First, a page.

Marriott announced Friday that their reservation database for Starwood hotels has been breached by hackers, leaving almost 500 million user’s personal information exposed. Learn what happened in Marriott’s Starwood breach, how to determine if your information has been compromised and other important next steps.
The Marriott’s Starwood data breach
- Hackers illegally accessed Marriott’s Starwood Hotels reservation database. Marriott purchased the Starwood hotel brand in 2016, though it appears this breach has been taking place since 2014. Only Starwood brand information has been compromised.
- An internal security tool detected the breach on September 8. Upon further investigation, they discovered the length of time the attack has taken place.
- Starwood hotels include : Westin, Sheraton, The Luxury Collection, Four Points by Sheraton, W, St. Regis, Le Meridien, Tribute Portfolio, Design Hotels, Four Points, Aloft, Element.
- It is the second biggest corporate data breach in history. The first involving Yahoo last year, with over 3 billion accounts being compromised.
What information has been exposed
- For 327 million people, the information breached includes names, phone numbers, email addresses, passport numbers and date of birth. It also includes trip arrival and departure information.
- For some, credit card information and card expiration dates were compromised. There was encryption on this information, though Marriott is unsure if that encryption could have been breached as well.
- This leaves an estimated 500 million people vulnerable to having their identities stolen. It can then later be used to open bank accounts, credit cards and even loans in their name.
What to do if you think you might be a victim
- Visit Marriott’s website about the breach. Contact them directly through the call center listed on the site or read additional information about the breach.
- Keep an eye on your email. Marriott has begun sending out notification emails to those that have been compromised. These roll-out emails begin Friday, November 30.
- Marriott will provide guests with free WebWatcher enrollment. Free of charge for one year, it will monitor if your personal information is being used online without your permission.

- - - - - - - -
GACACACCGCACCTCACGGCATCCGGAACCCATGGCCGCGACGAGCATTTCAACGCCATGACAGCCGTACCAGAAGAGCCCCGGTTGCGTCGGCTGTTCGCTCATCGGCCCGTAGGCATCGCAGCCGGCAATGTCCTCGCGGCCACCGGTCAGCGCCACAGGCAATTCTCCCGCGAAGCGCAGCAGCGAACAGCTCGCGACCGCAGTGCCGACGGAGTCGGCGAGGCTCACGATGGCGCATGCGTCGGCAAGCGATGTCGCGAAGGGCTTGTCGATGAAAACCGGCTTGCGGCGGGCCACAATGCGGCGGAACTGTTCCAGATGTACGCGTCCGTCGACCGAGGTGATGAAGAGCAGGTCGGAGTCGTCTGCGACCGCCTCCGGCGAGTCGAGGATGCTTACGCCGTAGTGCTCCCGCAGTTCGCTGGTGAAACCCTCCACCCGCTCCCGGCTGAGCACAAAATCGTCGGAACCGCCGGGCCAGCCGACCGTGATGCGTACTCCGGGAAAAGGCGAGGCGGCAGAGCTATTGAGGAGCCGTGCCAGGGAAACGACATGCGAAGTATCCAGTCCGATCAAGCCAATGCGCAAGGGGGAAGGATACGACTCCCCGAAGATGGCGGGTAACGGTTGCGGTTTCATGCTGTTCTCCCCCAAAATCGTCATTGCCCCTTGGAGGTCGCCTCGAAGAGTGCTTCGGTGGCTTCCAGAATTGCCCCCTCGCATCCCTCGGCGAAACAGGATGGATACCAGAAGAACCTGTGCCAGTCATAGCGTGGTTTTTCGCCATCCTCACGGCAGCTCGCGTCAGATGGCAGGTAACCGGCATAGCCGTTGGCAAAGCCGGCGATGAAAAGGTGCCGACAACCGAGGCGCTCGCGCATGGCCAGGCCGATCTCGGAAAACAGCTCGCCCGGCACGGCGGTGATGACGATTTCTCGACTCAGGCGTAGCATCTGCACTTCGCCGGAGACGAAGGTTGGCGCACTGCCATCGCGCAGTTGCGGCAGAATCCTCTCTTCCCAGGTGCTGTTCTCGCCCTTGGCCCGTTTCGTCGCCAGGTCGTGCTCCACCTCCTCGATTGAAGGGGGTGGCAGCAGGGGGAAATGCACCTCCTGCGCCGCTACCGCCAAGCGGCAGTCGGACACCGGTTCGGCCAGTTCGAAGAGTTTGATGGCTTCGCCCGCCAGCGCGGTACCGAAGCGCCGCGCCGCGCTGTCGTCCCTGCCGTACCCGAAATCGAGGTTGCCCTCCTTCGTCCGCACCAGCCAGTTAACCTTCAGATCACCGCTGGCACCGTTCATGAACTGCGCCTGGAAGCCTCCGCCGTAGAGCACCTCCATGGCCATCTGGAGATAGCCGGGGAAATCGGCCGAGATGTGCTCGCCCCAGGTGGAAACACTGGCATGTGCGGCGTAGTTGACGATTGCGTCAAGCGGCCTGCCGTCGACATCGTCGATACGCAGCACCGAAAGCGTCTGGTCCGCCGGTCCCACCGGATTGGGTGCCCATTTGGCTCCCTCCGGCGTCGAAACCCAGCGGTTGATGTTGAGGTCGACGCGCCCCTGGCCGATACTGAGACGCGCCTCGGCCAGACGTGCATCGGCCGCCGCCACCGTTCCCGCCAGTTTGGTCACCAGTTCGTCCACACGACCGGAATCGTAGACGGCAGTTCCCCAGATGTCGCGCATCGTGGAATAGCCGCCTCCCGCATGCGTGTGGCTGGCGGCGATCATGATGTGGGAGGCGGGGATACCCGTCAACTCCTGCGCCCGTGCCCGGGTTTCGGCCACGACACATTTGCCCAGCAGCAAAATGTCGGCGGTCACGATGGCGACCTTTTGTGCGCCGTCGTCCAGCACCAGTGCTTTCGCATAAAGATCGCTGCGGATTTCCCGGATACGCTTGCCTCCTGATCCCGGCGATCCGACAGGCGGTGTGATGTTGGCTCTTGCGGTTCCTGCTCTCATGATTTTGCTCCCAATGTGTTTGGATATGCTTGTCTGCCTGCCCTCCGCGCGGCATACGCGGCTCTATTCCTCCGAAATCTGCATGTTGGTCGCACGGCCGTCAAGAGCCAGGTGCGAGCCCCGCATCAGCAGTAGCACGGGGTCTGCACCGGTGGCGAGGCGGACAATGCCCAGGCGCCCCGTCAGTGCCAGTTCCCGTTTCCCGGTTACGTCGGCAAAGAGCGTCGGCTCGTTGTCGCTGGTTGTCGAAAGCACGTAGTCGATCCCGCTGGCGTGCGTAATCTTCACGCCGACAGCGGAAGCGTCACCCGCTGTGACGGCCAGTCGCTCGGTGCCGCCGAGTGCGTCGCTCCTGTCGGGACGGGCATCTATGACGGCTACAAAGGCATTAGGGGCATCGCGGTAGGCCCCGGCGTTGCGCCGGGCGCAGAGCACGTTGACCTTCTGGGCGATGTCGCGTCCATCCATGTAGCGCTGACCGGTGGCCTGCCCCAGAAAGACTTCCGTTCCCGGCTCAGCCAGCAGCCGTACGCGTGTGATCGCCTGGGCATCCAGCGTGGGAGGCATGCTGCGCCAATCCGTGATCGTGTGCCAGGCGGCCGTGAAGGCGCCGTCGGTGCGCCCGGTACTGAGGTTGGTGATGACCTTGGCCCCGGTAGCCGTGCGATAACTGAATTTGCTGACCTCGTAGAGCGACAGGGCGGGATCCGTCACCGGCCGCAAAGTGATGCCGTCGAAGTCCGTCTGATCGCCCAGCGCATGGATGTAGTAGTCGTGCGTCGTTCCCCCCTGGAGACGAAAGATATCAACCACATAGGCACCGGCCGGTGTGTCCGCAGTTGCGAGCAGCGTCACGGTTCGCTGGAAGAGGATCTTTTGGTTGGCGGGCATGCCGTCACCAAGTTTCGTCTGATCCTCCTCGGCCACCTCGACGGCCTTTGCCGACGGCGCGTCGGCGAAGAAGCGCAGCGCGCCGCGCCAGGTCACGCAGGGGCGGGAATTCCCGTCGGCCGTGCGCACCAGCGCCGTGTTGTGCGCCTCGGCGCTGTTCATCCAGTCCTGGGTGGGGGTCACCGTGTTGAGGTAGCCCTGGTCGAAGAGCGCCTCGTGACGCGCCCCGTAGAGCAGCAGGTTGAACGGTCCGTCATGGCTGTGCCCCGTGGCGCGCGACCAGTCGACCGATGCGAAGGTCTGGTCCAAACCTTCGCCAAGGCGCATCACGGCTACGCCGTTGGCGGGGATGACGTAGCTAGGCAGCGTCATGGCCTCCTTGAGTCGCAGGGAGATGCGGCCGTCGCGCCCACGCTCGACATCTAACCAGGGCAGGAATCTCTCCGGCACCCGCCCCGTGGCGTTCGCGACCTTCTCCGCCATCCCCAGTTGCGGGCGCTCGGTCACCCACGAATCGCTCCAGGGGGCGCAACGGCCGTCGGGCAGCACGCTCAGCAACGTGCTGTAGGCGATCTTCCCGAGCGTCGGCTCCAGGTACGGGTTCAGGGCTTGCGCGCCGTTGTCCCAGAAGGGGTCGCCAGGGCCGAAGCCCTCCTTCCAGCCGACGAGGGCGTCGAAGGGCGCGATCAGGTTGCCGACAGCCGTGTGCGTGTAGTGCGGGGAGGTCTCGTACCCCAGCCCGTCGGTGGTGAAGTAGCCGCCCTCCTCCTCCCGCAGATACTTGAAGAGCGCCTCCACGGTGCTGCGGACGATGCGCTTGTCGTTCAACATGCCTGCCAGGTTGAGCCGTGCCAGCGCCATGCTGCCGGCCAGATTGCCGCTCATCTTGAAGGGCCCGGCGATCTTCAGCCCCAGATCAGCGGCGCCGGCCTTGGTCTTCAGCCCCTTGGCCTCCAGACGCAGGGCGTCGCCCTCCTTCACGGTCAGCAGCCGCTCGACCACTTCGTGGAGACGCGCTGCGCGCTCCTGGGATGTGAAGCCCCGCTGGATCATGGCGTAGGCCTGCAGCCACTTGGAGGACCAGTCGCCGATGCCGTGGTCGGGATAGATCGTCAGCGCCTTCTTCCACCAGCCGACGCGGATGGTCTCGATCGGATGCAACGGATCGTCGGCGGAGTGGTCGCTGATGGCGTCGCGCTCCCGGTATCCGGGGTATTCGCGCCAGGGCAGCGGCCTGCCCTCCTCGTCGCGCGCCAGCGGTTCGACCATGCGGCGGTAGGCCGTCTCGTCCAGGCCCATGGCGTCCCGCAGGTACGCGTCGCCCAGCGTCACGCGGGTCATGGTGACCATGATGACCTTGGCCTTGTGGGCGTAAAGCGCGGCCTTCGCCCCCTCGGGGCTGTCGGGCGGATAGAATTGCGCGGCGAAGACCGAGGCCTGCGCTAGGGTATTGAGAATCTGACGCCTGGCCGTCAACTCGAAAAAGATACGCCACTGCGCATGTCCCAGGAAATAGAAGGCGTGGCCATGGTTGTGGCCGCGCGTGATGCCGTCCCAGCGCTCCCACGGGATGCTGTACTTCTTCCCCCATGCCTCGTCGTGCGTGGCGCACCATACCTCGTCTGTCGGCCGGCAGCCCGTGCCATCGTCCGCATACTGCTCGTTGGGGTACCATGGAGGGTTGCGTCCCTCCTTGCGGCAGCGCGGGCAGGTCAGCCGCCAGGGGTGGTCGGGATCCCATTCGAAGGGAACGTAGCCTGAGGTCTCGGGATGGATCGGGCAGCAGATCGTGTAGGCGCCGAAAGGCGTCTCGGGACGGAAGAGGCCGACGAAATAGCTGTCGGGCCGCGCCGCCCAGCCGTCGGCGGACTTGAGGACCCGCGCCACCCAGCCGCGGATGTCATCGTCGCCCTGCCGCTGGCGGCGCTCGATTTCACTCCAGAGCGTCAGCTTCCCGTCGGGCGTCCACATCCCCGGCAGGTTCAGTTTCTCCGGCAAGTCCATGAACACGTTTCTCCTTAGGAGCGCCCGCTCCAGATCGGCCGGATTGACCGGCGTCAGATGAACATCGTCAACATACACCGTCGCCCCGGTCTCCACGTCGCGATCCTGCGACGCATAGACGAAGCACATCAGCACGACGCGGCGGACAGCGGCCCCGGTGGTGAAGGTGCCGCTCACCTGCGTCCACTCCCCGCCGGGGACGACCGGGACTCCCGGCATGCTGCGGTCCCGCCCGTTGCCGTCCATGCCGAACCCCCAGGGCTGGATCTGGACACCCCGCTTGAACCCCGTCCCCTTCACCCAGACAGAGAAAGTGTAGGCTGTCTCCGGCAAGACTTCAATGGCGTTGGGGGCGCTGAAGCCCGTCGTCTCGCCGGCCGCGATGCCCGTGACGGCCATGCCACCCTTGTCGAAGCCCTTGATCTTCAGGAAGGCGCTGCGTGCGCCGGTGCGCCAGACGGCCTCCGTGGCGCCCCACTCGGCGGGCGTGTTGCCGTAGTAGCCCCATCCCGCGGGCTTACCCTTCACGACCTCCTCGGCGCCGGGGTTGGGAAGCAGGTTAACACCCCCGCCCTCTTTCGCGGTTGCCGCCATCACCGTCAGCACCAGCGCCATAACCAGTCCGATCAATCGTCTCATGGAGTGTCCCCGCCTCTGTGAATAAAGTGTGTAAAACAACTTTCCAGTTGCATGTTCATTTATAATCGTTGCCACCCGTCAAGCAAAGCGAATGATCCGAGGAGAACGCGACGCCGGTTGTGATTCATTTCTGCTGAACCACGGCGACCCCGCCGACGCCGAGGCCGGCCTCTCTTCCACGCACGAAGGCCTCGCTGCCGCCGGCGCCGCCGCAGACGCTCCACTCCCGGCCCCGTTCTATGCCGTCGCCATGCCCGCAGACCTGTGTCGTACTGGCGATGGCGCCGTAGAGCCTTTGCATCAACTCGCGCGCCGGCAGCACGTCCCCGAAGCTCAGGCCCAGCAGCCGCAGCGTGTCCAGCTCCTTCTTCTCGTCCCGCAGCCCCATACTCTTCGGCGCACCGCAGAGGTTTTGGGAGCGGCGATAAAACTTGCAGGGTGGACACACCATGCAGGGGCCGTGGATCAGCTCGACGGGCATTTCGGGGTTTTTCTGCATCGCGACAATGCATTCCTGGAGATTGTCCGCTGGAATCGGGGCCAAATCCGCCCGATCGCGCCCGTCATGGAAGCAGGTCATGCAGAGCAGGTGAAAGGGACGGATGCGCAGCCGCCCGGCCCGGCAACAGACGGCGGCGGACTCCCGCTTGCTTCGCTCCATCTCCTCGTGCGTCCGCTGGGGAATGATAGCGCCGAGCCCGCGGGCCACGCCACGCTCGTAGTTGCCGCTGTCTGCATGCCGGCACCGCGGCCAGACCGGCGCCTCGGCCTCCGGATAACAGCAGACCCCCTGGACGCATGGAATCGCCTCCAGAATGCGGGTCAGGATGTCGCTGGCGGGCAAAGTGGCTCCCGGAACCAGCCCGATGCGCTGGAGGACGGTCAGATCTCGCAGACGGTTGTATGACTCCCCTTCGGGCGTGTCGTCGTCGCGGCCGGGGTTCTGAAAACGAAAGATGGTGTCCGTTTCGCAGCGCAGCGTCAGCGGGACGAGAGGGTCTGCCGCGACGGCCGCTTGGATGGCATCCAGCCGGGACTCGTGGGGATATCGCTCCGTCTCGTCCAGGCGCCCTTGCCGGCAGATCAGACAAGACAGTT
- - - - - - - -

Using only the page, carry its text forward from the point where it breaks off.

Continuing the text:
Additional ways to protect yourself
If you’re concerned that you may be a victim, or just freaked out in general, here are a few actionable items you can start doing today:
- Start changing your password on your Marriott Starwood accounts regularly. This is the first line of defense to keeping hackers out. Make sure your new password has at least 12 characters, tricky to guess, and doesn’t include any information that can be gleaned from your online profiles, like your birthday or home address.
- Monitor your accounts for suspicious activity. Keep an eye on your Starwood Preferred Guest account for any suspicious activity. Also check your bank, retirement, brokerage accounts, and credit card statements for anything unusual.
- Freeze your credit. Keep anyone from taking out credit cards or loans in your name by freezing all credit.
- Open a separate credit card for online transactions only. Make it easier to track transactions and spot fraudulent activity by using one dedicated credit card for online transactions. If compromised, you won’t have to change additional bills or utilities billing information, reducing additional stress and headache.
- Be aware of anything fishy in the future. It’s not new that we should be vigilant with our actions online or on the phone. ‘Phishing’ schemes usually include people trying to access additional information from you or your computer with bogus emails, fake links, and fraudulent websites. Marriott has said they will not call or email you asking for your profile or password information. Do not provide this information if requested online or on the phone, as they are likely trying to steal additional personal information.
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